Monday, November 02, 2009

And then I was 2: aka The year my parents got me a brother instead of a pony.

This begins NaBloPoMo: a daily post of stories of my life - 33 years in 30 days. First instalment is here.

The year I turned two, my parents gave me what they thought would be the sweetest gift.  No, it was not a pink pony with a ribbon. (Bastards!)  It was a baby brother.  The Boy (not to be confused with The Guy) was born two years and a day after I was.  My parents thought this would be fantastic.*  Two kids with birthdays on the same (almost) day! Only one birthday party! Only one time of buying gifts!

First picture of me and my brother. With my grandpa. 
Grandpa looks scared, I look stunned and Grae is adorable. 
Unlike each of us in real life.

Uh huh.  I would like to point out that we also -- have the same birthday, have only one birthday party, and there is only one month money to get two gifts.   I digress.

We were still living in the great white north so, rather than risk having a baby there, my parents dropped me off in North Battleford to stay with Grandma and then travelled to the big hospital in Saskatoon.  I guess that was likely since Mom was having another C Section, but at the time I didn't think of that.  I stayed with Grandma until they brought me my little brother.  I sat on the couch and got to hold him all by myself.  I turned to my mother and asked if they were going to go back to the hospital and get one for them.  This one was mine!

I wouldn't sleep unless Grae was with me.  
Since we both slept better, it was allowed sometimes.  
But not all the time.  Or I might have rolled over and squished him.  Sigh. If only...

They reminded me of this story quite often as I throttled my brother for being a turd.  But that was later in our lives. These first two years of him being present were awesome.  (However, not as good as a pony.)  He was my very own plaything.  And, best part!, he was near indestructible.  I carried him around by the armpits and lugged him from room to room.  I dressed him up and put him in baskets and fed him his bottle.  As he got bigger, he was an all too willing participant in my endless search to find ways to harm him unintentionally.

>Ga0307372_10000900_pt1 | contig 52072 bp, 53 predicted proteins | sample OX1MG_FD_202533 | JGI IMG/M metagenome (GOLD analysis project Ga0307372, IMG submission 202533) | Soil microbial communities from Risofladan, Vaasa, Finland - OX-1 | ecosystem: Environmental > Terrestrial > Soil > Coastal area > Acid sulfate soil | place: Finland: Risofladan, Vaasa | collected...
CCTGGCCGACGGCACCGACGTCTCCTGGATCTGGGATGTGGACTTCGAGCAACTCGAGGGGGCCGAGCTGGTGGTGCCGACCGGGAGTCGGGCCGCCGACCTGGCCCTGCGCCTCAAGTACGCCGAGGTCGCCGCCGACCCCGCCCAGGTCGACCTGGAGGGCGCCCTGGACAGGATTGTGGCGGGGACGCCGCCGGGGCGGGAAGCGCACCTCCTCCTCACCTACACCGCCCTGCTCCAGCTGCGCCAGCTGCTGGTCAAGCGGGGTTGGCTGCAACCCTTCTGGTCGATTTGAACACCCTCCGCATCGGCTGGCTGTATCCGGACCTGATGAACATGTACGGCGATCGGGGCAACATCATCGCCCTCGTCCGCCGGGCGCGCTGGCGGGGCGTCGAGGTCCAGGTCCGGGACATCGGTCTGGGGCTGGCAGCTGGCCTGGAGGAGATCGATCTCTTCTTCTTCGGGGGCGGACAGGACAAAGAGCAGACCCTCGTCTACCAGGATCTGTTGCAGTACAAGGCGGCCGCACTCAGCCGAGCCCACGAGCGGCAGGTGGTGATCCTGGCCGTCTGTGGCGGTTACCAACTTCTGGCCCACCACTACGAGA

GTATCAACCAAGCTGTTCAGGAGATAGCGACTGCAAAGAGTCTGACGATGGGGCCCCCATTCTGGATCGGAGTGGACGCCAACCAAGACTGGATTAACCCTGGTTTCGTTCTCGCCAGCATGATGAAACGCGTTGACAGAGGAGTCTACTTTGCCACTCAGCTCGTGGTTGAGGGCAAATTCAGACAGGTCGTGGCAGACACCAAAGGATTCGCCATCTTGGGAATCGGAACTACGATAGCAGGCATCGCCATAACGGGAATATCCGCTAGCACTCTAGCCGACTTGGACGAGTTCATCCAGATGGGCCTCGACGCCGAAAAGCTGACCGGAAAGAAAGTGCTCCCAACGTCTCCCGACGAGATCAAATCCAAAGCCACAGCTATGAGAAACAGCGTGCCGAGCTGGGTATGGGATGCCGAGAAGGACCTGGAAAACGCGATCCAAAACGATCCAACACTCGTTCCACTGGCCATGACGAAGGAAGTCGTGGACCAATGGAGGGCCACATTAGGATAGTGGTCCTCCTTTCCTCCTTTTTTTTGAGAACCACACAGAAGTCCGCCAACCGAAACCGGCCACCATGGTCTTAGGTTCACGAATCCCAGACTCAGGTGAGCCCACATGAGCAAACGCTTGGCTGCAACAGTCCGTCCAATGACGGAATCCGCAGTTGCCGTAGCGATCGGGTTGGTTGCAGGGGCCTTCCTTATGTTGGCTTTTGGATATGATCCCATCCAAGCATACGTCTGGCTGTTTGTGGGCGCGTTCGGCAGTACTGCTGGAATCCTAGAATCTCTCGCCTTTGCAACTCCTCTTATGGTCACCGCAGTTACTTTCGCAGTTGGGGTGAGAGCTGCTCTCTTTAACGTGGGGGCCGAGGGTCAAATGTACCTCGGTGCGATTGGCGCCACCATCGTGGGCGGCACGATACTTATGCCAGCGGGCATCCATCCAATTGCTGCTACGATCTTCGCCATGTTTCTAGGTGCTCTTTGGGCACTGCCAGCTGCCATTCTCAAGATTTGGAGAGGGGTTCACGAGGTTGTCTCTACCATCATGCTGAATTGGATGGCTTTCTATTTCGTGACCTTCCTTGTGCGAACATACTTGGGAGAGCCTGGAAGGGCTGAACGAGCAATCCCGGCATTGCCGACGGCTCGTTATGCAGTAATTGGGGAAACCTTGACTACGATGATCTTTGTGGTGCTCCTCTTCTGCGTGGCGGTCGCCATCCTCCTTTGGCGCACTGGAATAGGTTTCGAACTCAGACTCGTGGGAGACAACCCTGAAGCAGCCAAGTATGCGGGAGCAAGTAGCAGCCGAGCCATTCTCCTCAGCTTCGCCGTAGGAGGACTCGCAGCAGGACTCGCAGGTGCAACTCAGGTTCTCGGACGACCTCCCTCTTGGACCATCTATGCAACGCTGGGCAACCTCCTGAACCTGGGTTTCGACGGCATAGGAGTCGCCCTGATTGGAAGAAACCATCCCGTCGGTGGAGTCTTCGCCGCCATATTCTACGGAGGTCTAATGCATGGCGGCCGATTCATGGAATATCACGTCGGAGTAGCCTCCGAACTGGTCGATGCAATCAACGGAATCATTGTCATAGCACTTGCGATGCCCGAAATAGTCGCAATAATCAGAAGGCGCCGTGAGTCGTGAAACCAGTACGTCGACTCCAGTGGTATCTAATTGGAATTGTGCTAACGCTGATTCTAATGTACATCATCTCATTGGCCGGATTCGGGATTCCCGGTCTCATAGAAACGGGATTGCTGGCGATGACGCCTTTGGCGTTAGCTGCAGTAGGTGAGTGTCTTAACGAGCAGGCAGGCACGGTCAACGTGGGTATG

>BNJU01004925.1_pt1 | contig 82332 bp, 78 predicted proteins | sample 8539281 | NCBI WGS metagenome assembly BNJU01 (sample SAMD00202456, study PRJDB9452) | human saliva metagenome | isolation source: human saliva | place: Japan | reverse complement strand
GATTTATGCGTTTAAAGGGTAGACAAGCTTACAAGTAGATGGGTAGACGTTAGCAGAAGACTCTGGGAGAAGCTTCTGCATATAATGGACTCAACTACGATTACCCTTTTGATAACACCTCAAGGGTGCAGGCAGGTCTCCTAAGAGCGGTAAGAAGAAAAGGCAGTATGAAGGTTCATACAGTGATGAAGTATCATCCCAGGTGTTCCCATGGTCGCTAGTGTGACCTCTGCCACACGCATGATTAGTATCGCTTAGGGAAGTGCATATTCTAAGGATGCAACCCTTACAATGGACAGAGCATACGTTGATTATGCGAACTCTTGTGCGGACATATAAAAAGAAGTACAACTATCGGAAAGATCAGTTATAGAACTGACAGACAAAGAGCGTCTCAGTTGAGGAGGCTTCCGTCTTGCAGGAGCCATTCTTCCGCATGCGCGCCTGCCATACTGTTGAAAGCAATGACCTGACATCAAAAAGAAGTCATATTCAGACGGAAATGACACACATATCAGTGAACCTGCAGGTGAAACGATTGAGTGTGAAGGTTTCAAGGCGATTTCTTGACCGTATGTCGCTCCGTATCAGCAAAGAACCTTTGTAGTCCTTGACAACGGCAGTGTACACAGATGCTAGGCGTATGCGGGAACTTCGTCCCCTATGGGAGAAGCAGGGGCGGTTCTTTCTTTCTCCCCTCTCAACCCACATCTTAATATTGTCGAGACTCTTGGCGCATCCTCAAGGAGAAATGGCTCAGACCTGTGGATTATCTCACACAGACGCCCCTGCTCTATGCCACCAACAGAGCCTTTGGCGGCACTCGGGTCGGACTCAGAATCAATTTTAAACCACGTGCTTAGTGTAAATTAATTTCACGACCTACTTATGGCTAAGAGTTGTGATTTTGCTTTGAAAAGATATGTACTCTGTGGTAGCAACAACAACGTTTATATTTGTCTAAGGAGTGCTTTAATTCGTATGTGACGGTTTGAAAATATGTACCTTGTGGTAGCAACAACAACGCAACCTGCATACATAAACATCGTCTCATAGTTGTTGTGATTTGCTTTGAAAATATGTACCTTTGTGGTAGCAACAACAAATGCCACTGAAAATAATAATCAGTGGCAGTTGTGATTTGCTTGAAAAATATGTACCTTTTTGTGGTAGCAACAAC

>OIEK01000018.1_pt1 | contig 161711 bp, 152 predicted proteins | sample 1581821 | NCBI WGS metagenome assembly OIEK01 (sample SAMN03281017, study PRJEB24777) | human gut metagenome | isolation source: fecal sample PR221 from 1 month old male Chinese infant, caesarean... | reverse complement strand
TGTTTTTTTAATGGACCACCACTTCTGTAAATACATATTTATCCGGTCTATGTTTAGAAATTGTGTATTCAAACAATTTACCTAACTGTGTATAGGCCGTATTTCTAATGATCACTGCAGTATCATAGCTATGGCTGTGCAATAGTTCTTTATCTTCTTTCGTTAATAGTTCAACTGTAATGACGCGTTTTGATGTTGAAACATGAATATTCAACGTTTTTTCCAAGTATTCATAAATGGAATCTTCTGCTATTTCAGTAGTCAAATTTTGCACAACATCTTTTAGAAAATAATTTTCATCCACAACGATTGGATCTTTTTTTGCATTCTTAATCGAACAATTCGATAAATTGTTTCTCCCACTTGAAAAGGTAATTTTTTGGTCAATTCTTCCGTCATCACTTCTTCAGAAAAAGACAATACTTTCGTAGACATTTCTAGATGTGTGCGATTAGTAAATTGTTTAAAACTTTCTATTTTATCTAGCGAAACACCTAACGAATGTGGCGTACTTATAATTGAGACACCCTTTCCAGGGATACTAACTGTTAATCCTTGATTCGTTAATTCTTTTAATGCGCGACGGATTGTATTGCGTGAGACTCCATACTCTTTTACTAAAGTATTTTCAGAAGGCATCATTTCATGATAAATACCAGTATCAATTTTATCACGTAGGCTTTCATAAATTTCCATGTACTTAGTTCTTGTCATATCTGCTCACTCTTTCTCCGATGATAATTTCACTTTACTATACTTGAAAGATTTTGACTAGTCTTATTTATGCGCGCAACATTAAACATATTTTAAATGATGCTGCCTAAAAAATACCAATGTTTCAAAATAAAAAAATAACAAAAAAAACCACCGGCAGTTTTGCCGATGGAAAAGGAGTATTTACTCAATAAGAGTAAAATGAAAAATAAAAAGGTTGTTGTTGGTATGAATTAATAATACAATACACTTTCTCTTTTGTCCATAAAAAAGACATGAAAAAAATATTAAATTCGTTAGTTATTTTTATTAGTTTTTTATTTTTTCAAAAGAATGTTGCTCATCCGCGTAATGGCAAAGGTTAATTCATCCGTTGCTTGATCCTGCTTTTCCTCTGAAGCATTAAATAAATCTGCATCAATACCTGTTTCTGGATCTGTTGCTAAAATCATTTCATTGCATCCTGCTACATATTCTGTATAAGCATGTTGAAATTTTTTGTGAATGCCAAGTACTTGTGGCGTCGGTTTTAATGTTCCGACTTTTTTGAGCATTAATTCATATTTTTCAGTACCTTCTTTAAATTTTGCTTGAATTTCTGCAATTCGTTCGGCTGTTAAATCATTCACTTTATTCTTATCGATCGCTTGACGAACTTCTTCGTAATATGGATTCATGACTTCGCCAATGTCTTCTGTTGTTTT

One afternoon, Grae and I were playing in the back entry to the house.  I don't know what Mom was doing, but the story I'm about to tell you speaks of POOR PARENTAL SUPERVISION.  Grae and I were playing with a plastic tub Mom used to make bread.  It was orange and durable and huge.  (I have it now and it is not huge.)  It fit Grae perfectly.  I convinced him to get into the tub at the top of the basement stairs.  Then I opened the door into the entryway and pushed with all my might.  The door (with my feeble pushing) was enough to catapult Grae and the plastic tub down the stairs to the concrete landing (and wall) below.  Grae landed at the bottom of the stairs and cried "Again!"

Me and The Boy (aka Grae). LOOK AT MY GIANT FEET.

*In fact, they "planned" it this way.  They had company staying over..  Mom told me they had to be "sneaky". Thanks Mom.  And yes, if I have to know that, SO DO YOU.


  1. Some things you remember even better than they happened. A true sign of your ancestry.

  2. Awesome. Love the pictures, love the stories.

    What is scaring me is that I have the exact same pillowcase. Or Rosey does. It's in her room. But either someone started making pillowcases from vintage fabric, or Great Aunt Bertie has been giving me the stuff from when she was newly married again....

  3. Dad: Really? I thought I had the story right. Oh well, I like this version.

    Daysgoby: I bet it's the old pillow case. My grandma still has it and it looks brand new. Did they use titanium to make material back then?

  4. The bread pan down the basement steps that I recall was a one boy operation and doing it again was the LAST thing on his mind. Did it happen more than once?


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